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96 Outback 2.5 Overheating Problems
Posted 08 January 2004 - 07:22 AM
Posted 08 January 2004 - 09:30 AM
i have used waterglass before in lots of cars.. it works great until you put antifreeze in it.. antifreeze eats it away.. so its nota real fix to anything.. just prolongs the inevitable during the summer..
i remember waterglassing a little chevette.. the guy drove that car around for 4 years without anymore problems before it finally went.. but this was in a warm climate and never had to worry about freezing in the winter..
Posted 08 January 2004 - 12:14 PM
Anyway, the real test is to load the engine up after its warm.
I got it to over heat 3 seperate times disproving the repair shop telling me there were no problems.
What I did was get it on a thruway or some road where you can go ten miles so or. After its warm, slow down alittle to like 40 then jump on it to get it to rev at about 4,000 rpm. After a couple of those start to watch the temp gauge. It will rise and fall pretty quickly, getting close to H then going back to center.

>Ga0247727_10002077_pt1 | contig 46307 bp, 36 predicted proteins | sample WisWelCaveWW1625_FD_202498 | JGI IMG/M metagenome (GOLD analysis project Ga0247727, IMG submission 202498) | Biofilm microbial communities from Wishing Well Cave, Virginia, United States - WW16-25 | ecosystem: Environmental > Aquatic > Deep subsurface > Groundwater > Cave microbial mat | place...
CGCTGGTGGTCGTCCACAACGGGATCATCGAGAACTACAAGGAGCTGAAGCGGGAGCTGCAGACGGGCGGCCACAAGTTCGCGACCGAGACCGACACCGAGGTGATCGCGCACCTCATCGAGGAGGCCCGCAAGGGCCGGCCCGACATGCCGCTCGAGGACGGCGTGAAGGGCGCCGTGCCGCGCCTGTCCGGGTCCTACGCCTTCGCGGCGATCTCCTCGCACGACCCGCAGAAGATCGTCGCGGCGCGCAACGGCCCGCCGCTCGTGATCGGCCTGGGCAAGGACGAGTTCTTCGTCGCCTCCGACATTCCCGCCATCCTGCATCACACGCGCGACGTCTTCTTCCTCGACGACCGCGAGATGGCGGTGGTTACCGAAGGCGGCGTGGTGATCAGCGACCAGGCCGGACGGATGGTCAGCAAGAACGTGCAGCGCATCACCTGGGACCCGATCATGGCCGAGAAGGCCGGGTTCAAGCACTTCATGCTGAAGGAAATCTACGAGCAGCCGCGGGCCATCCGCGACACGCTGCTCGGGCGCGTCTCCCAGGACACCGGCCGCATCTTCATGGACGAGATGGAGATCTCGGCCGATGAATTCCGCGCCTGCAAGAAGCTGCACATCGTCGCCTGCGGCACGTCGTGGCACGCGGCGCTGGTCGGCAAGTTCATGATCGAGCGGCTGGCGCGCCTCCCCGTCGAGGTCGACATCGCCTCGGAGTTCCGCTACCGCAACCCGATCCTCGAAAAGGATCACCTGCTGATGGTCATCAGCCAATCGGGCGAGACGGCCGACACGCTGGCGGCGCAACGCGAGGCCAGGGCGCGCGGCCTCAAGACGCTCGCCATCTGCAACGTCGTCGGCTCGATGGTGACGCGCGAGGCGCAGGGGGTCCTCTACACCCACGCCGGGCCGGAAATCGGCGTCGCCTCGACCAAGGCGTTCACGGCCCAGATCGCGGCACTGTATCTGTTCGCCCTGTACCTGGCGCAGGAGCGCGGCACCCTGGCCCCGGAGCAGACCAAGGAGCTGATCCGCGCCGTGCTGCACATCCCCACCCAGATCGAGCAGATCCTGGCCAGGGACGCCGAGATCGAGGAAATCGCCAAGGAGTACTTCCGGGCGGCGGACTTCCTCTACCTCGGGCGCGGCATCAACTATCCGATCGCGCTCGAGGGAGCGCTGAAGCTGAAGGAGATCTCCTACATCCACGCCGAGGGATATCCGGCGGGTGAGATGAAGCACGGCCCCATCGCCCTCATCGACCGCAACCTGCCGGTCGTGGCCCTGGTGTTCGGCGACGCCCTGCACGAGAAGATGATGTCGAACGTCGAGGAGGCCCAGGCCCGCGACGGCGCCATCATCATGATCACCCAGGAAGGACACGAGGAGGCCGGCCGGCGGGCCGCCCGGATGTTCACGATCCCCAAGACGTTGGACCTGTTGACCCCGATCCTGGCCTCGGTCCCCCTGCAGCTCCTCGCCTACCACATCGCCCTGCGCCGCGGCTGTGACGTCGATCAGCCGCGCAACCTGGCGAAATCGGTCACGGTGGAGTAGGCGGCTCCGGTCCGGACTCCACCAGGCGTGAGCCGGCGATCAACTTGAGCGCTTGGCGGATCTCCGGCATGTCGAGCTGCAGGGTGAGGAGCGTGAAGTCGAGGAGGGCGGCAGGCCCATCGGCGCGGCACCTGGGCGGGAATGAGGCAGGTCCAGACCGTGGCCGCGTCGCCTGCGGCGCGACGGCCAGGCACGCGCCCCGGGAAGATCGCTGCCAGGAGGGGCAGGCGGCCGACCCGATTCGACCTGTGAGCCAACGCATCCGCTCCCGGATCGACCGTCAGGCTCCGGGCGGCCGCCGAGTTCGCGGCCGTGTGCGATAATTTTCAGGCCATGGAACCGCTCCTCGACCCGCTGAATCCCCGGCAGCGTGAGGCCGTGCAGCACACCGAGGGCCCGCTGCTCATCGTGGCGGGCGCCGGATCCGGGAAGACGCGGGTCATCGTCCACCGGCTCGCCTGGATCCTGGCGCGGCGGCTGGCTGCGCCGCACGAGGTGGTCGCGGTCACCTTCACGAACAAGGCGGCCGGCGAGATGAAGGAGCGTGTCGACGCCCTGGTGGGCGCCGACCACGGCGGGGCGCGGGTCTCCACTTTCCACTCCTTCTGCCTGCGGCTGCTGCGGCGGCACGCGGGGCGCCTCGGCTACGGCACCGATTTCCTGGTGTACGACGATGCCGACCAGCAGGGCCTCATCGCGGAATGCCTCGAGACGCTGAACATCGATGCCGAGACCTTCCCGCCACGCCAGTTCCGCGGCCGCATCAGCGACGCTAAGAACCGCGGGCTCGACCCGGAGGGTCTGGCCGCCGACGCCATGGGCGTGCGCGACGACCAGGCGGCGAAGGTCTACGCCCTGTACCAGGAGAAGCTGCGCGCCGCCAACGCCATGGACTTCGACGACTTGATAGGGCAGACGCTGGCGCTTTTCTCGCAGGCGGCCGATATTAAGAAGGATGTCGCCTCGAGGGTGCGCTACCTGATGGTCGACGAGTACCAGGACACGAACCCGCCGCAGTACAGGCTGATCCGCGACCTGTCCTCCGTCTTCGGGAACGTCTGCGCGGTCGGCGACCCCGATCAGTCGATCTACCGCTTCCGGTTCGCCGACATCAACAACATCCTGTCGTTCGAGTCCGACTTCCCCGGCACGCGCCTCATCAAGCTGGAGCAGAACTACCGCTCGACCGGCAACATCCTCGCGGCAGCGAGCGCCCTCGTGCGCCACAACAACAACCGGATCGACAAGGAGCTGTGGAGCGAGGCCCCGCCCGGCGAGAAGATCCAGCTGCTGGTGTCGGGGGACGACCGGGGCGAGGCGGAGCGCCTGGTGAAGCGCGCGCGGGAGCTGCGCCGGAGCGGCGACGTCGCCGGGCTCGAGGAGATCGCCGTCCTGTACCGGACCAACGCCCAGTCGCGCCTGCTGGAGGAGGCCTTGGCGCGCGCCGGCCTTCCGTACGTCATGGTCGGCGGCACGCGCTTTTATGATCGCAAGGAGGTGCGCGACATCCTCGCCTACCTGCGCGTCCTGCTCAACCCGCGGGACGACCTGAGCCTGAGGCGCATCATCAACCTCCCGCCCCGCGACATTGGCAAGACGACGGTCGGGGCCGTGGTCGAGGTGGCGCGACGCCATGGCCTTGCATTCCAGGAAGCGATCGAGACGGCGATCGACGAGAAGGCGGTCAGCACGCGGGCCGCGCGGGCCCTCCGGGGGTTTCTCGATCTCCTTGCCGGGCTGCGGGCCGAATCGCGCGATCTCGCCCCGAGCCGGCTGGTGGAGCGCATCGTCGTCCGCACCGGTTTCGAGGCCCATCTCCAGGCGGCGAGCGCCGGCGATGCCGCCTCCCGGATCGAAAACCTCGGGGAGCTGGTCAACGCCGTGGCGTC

Once the process starts, pop the hood and look inside the radiator overflow resevoir. You should see bubbling occurring. The temp needle will rise, bubbles start, temp falls.
When you get a big bubble it will cause flow to stop in the coolant circuit and the temp gauge will read H but no heat will blow from the heater core inside car.
The fewer times this happens the better. Overheating and getting coolant onto oiled interior engine components is bad JUJU.
MY 98 did it at 130,000 also. While its apart do the maintenance thing: water pump oil pump seal, timing belt etc.
I also bought a pulley and an idler that bearings were going on. The whole thing, at a shop, ran $2,100
Posted 09 January 2004 - 05:57 AM
My recommendation is, if you want to keep the car for at least several more years, would be to contact CCR about a rebuilt engine and then you would have a warranty on a rebuilt. These folks really know how to rebuild a Subaru engine. I don't think you will be disappointed. The cost may be fairly high but in the long run it will pay off I beleive.
Here is a link to them if you want to contact them:
Posted 09 January 2004 - 12:14 PM
Posted 09 January 2004 - 07:29 PM
Go ahead, have the head gaskets replaced. $1,000-$1,2000 is a reasonable amount to put into a car with some age and mileage. The "paypack" from a $1,000 repair is a lot shorter than that of a rebuilt engine. I, for one, will NOT buy another Subaru until they straighten this head gasket problem out. The head gasket failure rate even on the phase II engines appears to be excessive.
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